General Education necessary for national well-being

ReAnne Utemark

Students often lament about their required history classes. They even go so far as to say they “hate” the area of study for its lack of interesting subject matter. Firstly, most of those students have yet to take a class from one of the regular history faculty at Washburn. Secondly, it does not seem like these students have had the explanations required of them as to its importance of being a proper citizen. History, along with a majority of General Education courses, is absolutely vital to making sure students are prepared to participate in society and in their government. How can one cast a vote without understanding what has gone into that vote and what will become because of it? Without knowing it, universities are creating a generation of ignorant Americans who will be more detrimental to the rights and freedoms we hold so dear than any terrorist attack.

General Education helps students comprehend the world around them. History leads to a realization of why the country is what it is today and, often, what will happen in the near future. Government allows students to participate more intelligently in their government. Economics is not just for business majors, either. Studying economics allows recognition of motivating factors of much of domestic and global policy.

Admittedly, these subjects, the natural sciences and mathematics are not everyone’s forte. Indeed, that is why those enrolled at a university pick a specific major. However, that does not, under any circumstances, mean students should ignore subjects outside their subject. Quite often, subjects are all tied together in various ways. By understanding the outside forces playing with one’s own major, one can understand that major all the better.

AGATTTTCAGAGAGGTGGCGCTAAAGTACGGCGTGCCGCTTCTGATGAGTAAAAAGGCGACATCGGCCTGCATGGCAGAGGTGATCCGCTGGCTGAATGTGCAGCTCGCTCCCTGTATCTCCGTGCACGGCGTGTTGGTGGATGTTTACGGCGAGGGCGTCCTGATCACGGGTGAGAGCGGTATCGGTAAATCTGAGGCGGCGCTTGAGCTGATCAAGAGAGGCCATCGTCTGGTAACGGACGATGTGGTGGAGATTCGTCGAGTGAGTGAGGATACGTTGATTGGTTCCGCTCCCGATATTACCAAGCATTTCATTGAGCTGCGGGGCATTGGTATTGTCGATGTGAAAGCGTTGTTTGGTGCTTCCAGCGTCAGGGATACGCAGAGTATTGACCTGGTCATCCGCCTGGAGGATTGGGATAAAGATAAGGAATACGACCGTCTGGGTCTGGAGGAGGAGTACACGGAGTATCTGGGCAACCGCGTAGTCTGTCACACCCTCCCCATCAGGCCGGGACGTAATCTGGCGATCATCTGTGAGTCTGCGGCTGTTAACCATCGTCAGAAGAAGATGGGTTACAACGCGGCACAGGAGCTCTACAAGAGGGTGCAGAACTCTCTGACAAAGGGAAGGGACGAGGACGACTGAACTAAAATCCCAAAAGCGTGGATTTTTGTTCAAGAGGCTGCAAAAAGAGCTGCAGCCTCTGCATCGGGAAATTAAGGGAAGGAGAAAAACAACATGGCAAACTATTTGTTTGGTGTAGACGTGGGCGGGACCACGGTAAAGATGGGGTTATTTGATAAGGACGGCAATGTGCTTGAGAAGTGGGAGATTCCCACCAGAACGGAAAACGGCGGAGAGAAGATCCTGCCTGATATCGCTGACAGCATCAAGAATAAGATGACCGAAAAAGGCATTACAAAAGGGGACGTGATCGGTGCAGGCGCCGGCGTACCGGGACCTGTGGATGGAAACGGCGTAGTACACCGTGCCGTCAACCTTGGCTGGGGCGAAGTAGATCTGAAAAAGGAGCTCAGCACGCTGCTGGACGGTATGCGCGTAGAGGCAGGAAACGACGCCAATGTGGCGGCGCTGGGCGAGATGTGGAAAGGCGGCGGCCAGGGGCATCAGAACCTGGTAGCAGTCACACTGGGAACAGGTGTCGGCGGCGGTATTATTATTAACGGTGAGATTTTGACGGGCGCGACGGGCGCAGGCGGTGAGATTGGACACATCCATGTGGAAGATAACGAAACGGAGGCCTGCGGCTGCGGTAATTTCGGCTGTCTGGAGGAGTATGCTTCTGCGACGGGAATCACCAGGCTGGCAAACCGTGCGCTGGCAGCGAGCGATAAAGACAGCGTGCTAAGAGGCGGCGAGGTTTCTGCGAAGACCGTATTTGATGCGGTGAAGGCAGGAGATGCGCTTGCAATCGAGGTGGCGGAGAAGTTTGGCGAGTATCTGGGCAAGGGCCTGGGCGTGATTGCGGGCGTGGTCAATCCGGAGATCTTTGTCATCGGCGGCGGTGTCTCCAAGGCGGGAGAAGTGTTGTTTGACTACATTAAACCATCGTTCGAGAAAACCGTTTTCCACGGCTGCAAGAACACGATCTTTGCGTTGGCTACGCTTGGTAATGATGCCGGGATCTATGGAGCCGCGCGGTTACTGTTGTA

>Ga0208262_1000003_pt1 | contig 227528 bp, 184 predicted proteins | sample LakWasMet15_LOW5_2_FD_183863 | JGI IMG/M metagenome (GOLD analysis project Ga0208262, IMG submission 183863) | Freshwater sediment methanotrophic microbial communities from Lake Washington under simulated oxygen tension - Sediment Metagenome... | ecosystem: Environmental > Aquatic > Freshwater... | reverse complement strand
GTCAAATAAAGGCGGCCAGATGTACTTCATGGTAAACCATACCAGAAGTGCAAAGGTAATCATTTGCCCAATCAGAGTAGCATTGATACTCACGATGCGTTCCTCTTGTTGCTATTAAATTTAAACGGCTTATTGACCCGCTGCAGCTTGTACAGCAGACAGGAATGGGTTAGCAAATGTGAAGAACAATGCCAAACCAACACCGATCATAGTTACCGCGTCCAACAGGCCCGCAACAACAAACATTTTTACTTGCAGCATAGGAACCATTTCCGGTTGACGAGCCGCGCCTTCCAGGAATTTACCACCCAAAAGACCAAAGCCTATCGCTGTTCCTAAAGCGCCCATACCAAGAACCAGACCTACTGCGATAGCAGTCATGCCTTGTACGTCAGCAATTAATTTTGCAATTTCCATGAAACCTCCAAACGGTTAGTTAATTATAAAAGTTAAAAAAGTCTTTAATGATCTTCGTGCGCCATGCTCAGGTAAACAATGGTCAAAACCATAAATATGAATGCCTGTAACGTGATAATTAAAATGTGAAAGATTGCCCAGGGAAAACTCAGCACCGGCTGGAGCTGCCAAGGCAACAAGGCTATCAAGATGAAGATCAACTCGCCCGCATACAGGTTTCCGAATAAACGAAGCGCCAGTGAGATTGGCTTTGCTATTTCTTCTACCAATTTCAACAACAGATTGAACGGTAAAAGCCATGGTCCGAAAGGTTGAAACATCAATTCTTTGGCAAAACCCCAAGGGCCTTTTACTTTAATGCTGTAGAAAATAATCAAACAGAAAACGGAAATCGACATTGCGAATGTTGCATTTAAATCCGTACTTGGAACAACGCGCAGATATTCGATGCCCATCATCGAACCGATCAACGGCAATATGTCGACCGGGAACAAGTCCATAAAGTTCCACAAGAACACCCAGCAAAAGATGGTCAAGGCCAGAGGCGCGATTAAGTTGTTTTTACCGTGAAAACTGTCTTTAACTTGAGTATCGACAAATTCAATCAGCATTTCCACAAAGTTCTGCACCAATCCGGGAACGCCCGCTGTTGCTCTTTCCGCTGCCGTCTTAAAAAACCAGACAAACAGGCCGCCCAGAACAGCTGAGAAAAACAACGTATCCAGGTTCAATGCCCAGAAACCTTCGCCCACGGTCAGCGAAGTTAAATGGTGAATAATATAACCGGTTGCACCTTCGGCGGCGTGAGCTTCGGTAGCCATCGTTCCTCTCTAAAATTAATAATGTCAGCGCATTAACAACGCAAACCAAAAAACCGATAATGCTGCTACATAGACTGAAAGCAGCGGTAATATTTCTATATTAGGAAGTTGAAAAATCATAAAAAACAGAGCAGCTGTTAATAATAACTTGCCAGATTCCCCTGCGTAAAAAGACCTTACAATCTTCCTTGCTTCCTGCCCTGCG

I have heard whispers of doing away with much of General Education. It is my hope that those are truly just whispers and rumors, rather than actual ideas.

I can sympathize with the plight of some teachers of General Education classes. I have seen my fellow classmates fall asleep, text their friends or play on Facebook during class. Nevertheless, as columnist Cal Thomas said in a Sept. 18 column, “students don’t learn what colleges don’t teach.” University should be about getting a full, well-rounded education-not getting students out of here as fast as humanly possible. A post-secondary education should not just be about cranking out more robotic middle managers. It should be about teaching students how to think and analyze.

The Intercollegiate Studies Institute released a study on American colleges’ teaching of American history and institutions. According to the Web site,, “college seniors know astoundingly little about America’s history, political thought, market economy and international relations.” The study was done on college students at institutions like Harvard, Yale and the University of Notre Dame. This is absolutely unacceptable. English, history, government and economics are cornerstones to citizenship.

Students at all universities should have to take full semesters of these subjects and learn how they apply to their studies of interest. Students should learn how and why their government works. To ignore this vital part of our education would be detrimental to the freedoms and liberties fought for by thousands of men and women throughout the course of United States’ history. If one wants to support the troops, they need only look as far as a history book.

To read the study in more depth, visit the Web site at